Americans in large numbers discovered that gold coins were capable of moving in price and they wanted a chance to be in on the action. This attitude was reinforced when gold soared from just over $100 in August of 1978 to $850 in January 1980.
That time seems to be very similar to the present.
By the time the first American Eagle gold bullion coin appeared in 1986, the price of gold had settled down to the $400 level and most Americans were already old hands at investing in gold which probably caused some uncertainty as to what the reception of the United States entry into the bullion coin market would be like.
The extent of the American Eagle gold bullion program probably surprised many. The United States not only issued a one-ounce gold coin, but it also issued fractional sizes as well as a one-ounce silver bullion American Eagle.
Few countries offered such a selection and the Mint was not finished as it also offered a proof version of the $50 and its popularity rapidly resulted in proof versions of the other denominations the following year.
Clearly, there was at minimum, an audience of collectors interested in proof gold coins.
The interest at least on the part of collectors was certainly helped by the fact that someone had an interesting idea, which was that the silver American Eagle would use the A.A. Weinman Walking Liberty half-dollar design on its obverse while the gold American Eagles would all feature the famous Saint-Gaudens double eagle obverse and with a Family of Eagles reverse. The lure of having the Saint-Gaudens design on a proof gold coin was too much for many to resist.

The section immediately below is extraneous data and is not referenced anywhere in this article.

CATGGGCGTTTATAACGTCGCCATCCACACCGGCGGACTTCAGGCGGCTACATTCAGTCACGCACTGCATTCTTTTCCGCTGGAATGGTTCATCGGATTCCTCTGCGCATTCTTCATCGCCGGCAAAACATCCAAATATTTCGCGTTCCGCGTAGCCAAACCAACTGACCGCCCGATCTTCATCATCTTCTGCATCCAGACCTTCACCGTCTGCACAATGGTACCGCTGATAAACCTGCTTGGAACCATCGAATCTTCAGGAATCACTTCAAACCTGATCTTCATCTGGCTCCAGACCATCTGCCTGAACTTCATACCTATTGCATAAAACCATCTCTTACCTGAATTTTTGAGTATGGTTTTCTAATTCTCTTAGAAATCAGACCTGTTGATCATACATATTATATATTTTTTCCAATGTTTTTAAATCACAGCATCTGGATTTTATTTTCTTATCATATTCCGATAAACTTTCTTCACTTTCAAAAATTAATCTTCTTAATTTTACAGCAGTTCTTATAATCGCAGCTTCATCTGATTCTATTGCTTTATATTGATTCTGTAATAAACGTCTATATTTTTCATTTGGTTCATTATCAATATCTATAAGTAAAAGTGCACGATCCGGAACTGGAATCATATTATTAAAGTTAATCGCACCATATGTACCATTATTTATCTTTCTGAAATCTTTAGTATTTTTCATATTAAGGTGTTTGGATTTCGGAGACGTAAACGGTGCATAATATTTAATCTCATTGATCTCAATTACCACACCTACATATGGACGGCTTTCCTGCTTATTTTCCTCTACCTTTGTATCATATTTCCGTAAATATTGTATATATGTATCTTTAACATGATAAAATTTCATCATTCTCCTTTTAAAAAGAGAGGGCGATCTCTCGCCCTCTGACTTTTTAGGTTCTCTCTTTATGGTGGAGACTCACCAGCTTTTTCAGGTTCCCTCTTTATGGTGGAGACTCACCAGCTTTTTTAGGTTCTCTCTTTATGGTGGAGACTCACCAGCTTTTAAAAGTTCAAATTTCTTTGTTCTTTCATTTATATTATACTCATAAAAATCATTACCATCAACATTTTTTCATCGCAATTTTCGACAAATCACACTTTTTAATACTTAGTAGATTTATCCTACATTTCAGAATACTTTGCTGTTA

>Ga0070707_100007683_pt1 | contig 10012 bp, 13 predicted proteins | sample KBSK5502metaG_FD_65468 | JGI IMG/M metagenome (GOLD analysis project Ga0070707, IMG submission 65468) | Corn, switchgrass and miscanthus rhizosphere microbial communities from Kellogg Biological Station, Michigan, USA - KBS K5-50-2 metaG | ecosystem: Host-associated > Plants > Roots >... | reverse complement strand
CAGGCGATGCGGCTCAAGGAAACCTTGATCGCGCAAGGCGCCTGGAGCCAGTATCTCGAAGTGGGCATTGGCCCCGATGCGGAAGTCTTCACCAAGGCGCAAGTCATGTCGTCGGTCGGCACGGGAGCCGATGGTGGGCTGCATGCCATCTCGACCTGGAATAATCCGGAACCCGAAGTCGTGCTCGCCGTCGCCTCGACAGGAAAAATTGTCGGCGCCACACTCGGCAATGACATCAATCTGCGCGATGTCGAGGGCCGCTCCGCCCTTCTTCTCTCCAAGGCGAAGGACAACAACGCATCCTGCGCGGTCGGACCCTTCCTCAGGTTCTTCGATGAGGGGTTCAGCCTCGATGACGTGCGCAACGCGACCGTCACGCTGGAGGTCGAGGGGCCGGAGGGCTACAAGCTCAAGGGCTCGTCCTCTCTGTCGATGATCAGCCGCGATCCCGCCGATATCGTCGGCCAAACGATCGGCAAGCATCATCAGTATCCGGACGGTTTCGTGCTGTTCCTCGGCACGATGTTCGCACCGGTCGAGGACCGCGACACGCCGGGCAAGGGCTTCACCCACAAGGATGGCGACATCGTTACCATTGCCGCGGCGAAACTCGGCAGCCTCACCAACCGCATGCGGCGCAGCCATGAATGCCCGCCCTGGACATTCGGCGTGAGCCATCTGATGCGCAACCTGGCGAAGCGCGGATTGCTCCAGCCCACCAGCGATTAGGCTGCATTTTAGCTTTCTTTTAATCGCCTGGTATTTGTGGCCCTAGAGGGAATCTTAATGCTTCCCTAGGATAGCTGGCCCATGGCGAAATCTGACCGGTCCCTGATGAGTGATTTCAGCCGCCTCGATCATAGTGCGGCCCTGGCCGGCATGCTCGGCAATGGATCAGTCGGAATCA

While the proofs were sold to collectors, the American Eagles were marketed as bullion coins and, as such many collectors didn’t pay much attention to them.
What was overlooked by most at the time is the fact that realistically the gold and silver coins of the United States have historically been bullion coins. The price of silver and gold was basically stable and the coins of the United States had a gold or silver value that was very close to their face value. If, however, the price of gold or silver changed significantly then the United States did not change the face value but rather the amount of gold or silver in the coin.
In the case of gold the classic example was in 1834 when the amount of gold was reduced slightly with the $5 half eagle which was the largest gold coin in production at the time being reduced from 0.258 troy ounces of gold to 0.242 troy ounces of gold. Lest anyone think the change was not needed, the fact is that gold coins had been basically unable to circulate for over a decade prior to the change. If anyone received a gold coin they would usually sell it to a broker and that coin would end up being melted in another country. That is the reason the gold coins of the 1820s are so tough as despite mintages that would suggest they should be scarce, but available many dates especially in the popular half eagle size are almost unknown, with very small numbers having survived to the present day.
In fact, a very similar situation would happen with silver over time as the amount of silver in the coins was reduced in 1853 and then increased 20 years later, reflecting the price movements of silver.